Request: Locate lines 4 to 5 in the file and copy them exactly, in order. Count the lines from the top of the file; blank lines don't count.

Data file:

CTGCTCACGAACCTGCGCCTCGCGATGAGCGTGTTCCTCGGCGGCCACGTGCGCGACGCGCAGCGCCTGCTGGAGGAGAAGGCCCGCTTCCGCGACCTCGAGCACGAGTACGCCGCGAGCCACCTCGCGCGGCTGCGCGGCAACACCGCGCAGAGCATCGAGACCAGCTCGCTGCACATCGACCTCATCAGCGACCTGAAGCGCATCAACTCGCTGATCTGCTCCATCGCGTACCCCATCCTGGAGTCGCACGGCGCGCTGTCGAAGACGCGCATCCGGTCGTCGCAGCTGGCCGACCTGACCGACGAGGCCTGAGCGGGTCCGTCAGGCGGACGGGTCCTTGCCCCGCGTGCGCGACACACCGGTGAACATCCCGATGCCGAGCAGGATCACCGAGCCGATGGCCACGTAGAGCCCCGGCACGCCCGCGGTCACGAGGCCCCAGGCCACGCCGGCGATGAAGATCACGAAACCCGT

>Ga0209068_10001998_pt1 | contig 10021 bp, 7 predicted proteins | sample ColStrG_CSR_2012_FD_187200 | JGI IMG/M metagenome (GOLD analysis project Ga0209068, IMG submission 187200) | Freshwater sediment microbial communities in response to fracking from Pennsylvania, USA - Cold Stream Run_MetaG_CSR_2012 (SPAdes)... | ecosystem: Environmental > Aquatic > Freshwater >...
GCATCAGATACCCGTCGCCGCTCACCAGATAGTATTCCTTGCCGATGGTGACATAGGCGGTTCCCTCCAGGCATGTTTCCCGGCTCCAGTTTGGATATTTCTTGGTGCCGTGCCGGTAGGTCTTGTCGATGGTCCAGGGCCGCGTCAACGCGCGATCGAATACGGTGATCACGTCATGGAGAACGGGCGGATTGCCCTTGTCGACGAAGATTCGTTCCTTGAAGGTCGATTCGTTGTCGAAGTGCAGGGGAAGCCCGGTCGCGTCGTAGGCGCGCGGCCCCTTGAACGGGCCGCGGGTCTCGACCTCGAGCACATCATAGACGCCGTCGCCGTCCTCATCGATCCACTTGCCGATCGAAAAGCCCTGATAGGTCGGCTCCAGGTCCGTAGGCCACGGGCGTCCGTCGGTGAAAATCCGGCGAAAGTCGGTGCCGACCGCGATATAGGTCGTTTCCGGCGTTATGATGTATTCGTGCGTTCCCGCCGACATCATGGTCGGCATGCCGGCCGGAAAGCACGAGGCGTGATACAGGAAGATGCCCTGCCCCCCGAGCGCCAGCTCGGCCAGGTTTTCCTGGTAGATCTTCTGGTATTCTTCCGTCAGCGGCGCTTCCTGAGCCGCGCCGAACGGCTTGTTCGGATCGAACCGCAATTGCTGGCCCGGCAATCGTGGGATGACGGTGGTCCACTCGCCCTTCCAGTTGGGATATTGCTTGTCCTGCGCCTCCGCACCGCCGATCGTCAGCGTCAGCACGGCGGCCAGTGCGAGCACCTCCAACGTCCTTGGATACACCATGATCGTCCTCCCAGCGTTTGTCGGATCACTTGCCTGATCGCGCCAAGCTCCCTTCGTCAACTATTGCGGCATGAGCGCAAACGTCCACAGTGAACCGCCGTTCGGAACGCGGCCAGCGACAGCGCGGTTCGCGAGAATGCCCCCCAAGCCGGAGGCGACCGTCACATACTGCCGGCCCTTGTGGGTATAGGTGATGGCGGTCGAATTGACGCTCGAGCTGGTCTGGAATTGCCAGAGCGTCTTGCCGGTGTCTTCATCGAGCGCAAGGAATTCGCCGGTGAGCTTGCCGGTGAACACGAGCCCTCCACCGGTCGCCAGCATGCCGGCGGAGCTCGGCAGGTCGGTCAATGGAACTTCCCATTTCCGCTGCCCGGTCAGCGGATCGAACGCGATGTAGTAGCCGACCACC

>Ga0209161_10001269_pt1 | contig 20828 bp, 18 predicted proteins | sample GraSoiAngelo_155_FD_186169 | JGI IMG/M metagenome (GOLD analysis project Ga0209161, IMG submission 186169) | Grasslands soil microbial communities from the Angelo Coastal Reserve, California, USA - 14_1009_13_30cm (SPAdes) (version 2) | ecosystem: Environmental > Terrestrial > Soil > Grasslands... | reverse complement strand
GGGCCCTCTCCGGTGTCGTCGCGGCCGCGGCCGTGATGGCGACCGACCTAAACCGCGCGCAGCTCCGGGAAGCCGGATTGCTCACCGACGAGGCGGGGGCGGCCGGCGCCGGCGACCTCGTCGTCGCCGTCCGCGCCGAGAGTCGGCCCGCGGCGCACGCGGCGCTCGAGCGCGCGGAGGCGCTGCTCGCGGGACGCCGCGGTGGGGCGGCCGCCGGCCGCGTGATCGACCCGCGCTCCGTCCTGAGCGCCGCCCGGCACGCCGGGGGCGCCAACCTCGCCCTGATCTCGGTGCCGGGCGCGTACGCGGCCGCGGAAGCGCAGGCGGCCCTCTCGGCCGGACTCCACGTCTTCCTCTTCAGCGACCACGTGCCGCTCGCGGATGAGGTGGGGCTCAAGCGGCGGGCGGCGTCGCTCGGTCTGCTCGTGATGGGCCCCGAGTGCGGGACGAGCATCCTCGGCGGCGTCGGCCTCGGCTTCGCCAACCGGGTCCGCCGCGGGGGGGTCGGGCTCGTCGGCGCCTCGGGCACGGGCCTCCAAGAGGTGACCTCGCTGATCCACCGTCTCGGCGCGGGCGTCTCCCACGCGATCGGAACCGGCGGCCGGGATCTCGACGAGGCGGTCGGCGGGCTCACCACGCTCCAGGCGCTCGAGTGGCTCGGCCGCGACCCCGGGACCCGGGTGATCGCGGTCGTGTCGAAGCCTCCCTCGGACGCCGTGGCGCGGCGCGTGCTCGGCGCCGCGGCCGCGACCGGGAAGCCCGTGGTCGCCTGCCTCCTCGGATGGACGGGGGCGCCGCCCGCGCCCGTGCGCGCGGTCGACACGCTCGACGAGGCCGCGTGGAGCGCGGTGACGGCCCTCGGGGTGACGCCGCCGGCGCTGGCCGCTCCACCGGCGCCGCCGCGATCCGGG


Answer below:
>Ga0209161_10001269_pt1 | contig 20828 bp, 18 predicted proteins | sample GraSoiAngelo_155_FD_186169 | JGI IMG/M metagenome (GOLD analysis project Ga0209161, IMG submission 186169) | Grasslands soil microbial communities from the Angelo Coastal Reserve, California, USA - 14_1009_13_30cm (SPAdes) (version 2) | ecosystem: Environmental > Terrestrial > Soil > Grasslands... | reverse complement strand
GGGCCCTCTCCGGTGTCGTCGCGGCCGCGGCCGTGATGGCGACCGACCTAAACCGCGCGCAGCTCCGGGAAGCCGGATTGCTCACCGACGAGGCGGGGGCGGCCGGCGCCGGCGACCTCGTCGTCGCCGTCCGCGCCGAGAGTCGGCCCGCGGCGCACGCGGCGCTCGAGCGCGCGGAGGCGCTGCTCGCGGGACGCCGCGGTGGGGCGGCCGCCGGCCGCGTGATCGACCCGCGCTCCGTCCTGAGCGCCGCCCGGCACGCCGGGGGCGCCAACCTCGCCCTGATCTCGGTGCCGGGCGCGTACGCGGCCGCGGAAGCGCAGGCGGCCCTCTCGGCCGGACTCCACGTCTTCCTCTTCAGCGACCACGTGCCGCTCGCGGATGAGGTGGGGCTCAAGCGGCGGGCGGCGTCGCTCGGTCTGCTCGTGATGGGCCCCGAGTGCGGGACGAGCATCCTCGGCGGCGTCGGCCTCGGCTTCGCCAACCGGGTCCGCCGCGGGGGGGTCGGGCTCGTCGGCGCCTCGGGCACGGGCCTCCAAGAGGTGACCTCGCTGATCCACCGTCTCGGCGCGGGCGTCTCCCACGCGATCGGAACCGGCGGCCGGGATCTCGACGAGGCGGTCGGCGGGCTCACCACGCTCCAGGCGCTCGAGTGGCTCGGCCGCGACCCCGGGACCCGGGTGATCGCGGTCGTGTCGAAGCCTCCCTCGGACGCCGTGGCGCGGCGCGTGCTCGGCGCCGCGGCCGCGACCGGGAAGCCCGTGGTCGCCTGCCTCCTCGGATGGACGGGGGCGCCGCCCGCGCCCGTGCGCGCGGTCGACACGCTCGACGAGGCCGCGTGGAGCGCGGTGACGGCCCTCGGGGTGACGCCGCCGGCGCTGGCCGCTCCACCGGCGCCGCCGCGATCCGGG